Believe it or not, we weren’t done yet!  We were getting a little tired, but still feeling pretty good, so we headed to the Basilica Cisterns (Yerebatan Sarnici).
Columns, arches, and their watery reflections. Basilica Cistern.
We were led to believe by Fodor’s that this was a quiet, relatively unknown place. Well, I guess the secret’s out, because there was a long line (although it moved very fast) and the place was very busy! No matter though… this was a fantastic place and well worth the visit. The underground cisterns are oddly decorative, with 336 closely-spaced columns, some of them quite fancy. It was built in the 4th century (and expanded in the 6th century) to hold water for storage in case of siege or draught. The shallow water underneath our walkway was filled with fat fish. In some places, water dripped down from above, and of course the whole place was damp. Things were lit with red and white lighting, but it was still very dark -- the photos I took required 10 to 13 second exposures. It was surreal, slightly spooky, and completely fascinating.
We live below that bridge, but can't seem to get down there...
Excellent visit!

It was definitely time to go home at this point. Since our cab ride in had cost 25YTL (and the sights themselves were almost all 10YTL per person), we decided to figure out how to use public transportation. After some floundering around with the map and our book, we found an information booth where the man told us to take Tram 38 and then Bus 25E to our home. The tram was jam-packed so that wasn’t too much fun. And when we got to the bus stop, we wasted time trying to find a ticket booth, when actually you can just pay onboard. The correct bus didn’t come so we got on one that said “Rumeli Hisari” which is the castle down the street from us and the name of our neighborhood. We figured it was at least going to our general area… This was a bit of a mistake, as we were dropped on the hill to the south and far ABOVE our home.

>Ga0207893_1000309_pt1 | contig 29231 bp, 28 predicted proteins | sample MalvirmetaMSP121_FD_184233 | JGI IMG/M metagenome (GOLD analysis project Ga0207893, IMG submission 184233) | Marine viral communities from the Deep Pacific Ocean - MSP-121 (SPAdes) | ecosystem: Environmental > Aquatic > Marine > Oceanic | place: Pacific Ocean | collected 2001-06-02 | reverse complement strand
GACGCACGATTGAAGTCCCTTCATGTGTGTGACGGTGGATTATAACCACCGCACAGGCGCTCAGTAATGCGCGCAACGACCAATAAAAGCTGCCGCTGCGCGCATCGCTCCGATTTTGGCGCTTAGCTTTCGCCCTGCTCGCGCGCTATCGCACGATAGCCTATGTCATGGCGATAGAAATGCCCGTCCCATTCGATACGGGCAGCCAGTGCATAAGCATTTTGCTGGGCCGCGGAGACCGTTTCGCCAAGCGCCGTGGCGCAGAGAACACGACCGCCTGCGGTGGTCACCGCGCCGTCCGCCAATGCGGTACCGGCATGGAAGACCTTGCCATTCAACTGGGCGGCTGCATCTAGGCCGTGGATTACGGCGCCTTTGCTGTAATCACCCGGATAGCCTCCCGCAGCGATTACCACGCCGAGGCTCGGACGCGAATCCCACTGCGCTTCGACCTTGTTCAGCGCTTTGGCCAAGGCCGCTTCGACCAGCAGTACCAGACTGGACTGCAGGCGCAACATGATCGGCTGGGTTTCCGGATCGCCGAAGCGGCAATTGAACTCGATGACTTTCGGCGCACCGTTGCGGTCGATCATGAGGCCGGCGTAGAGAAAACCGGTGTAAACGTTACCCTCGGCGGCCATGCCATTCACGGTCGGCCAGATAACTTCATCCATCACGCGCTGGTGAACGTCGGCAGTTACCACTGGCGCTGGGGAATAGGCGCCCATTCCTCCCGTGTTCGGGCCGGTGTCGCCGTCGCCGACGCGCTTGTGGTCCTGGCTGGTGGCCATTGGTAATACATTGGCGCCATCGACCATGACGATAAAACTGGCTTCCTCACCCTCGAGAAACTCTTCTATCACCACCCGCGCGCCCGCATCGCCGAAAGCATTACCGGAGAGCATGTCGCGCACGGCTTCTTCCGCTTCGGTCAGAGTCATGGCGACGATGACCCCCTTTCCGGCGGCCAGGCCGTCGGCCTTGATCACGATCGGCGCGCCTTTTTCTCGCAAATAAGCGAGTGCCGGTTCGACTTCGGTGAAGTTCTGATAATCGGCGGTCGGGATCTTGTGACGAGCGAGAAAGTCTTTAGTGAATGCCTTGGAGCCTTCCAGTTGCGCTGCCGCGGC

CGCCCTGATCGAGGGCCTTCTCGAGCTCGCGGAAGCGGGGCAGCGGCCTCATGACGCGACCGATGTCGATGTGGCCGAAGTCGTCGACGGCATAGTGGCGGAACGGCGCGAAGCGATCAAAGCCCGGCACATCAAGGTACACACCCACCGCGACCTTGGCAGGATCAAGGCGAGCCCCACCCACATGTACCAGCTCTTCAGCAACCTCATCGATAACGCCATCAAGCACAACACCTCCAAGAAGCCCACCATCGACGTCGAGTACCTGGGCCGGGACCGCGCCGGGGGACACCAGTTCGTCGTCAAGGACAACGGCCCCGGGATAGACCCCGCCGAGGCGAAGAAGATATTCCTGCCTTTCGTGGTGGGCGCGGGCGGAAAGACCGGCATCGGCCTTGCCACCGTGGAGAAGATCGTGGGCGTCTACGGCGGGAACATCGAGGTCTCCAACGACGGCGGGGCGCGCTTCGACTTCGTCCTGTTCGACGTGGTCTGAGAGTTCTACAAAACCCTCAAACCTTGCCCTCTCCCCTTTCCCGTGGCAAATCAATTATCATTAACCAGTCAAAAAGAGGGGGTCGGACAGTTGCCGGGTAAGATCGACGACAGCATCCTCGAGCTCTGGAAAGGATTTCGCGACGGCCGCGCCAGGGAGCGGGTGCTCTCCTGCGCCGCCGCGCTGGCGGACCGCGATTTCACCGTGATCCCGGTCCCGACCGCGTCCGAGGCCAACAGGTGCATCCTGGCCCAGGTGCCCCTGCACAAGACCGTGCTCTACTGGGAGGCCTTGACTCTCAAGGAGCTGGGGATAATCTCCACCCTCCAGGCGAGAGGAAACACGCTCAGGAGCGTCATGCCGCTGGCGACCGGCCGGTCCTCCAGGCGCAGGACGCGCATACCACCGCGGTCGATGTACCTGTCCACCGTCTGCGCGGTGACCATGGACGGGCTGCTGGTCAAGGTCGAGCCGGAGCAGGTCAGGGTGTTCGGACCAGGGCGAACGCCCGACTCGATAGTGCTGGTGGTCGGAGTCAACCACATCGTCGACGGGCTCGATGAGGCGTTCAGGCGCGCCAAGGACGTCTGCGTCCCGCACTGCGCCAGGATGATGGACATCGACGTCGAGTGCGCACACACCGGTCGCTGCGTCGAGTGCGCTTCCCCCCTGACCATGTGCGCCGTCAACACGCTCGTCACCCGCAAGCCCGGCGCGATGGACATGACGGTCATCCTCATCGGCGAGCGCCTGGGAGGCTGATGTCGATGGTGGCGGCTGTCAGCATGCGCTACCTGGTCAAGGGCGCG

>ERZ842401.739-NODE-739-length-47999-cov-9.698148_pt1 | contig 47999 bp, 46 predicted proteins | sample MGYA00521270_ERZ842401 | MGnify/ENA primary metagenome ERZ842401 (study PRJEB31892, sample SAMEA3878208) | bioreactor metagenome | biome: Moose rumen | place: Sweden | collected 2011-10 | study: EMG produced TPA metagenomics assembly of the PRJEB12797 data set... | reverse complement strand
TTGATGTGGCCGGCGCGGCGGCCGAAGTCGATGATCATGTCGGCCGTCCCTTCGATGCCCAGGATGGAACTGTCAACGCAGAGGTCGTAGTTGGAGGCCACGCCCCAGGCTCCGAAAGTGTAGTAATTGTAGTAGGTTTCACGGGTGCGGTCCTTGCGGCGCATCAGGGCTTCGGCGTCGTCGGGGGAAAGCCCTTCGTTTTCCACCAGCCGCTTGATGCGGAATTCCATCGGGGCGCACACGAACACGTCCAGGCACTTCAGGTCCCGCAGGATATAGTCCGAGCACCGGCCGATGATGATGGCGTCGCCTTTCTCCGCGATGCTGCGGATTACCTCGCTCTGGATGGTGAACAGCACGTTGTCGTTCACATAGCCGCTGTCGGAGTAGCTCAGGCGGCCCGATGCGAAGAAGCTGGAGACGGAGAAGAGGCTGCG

If you want fresher vegetables, you'll have to pick them yourself.
It was hard to find our way down the hill, but finally someone pointed us in the right direction, which brought us through a wonderful vegetable market where I wanted to shop. Steve was tired and anxious to get home at this point, so I got out with just broccoli and some delicious-looking grapes.

The path from there was steep and I slipped and fell once on the way down. Finally we made it! What a chore. We won’t make the same mistake with the bus again.

We relaxed a bit and enjoyed our balcony (wishing I had a glass of crisp white wine).  Then later in the evening we ventured out for a big Saturday night on the town, which involved a meal at one of the many waterfront restaurants down the street. No wine there, either. I had a fantastic salad, and Steve had another plate of meat, this time with French Fries.
Ships go by at all hours.
And that was our "big night out." We better rest up for tomorrow… we saw many of Istanbul’s sights today, but there is soooooo much more to do here!
cmgervais says:
It's better than it sounds :^)
Posted on: Jul 14, 2008
yheleen says:
a pureed eggplant :) wow..
Posted on: Jul 14, 2008
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Sunlit frescoes. Hagia Sophia.
Sunlit frescoes. Hagia Sophia.
A brooding Hagia Sophia.
A brooding Hagia Sophia.
This photo shows the expansive int…
This photo shows the expansive in…
The fountain in the park between t…
The fountain in the park between …
Blue Mosque.
Blue Mosque.
Washing before praying. I wished t…
Washing before praying. I wished …
Steve digs in.
Steve digs in.
Great hat at Arasta Bazaar. Steve …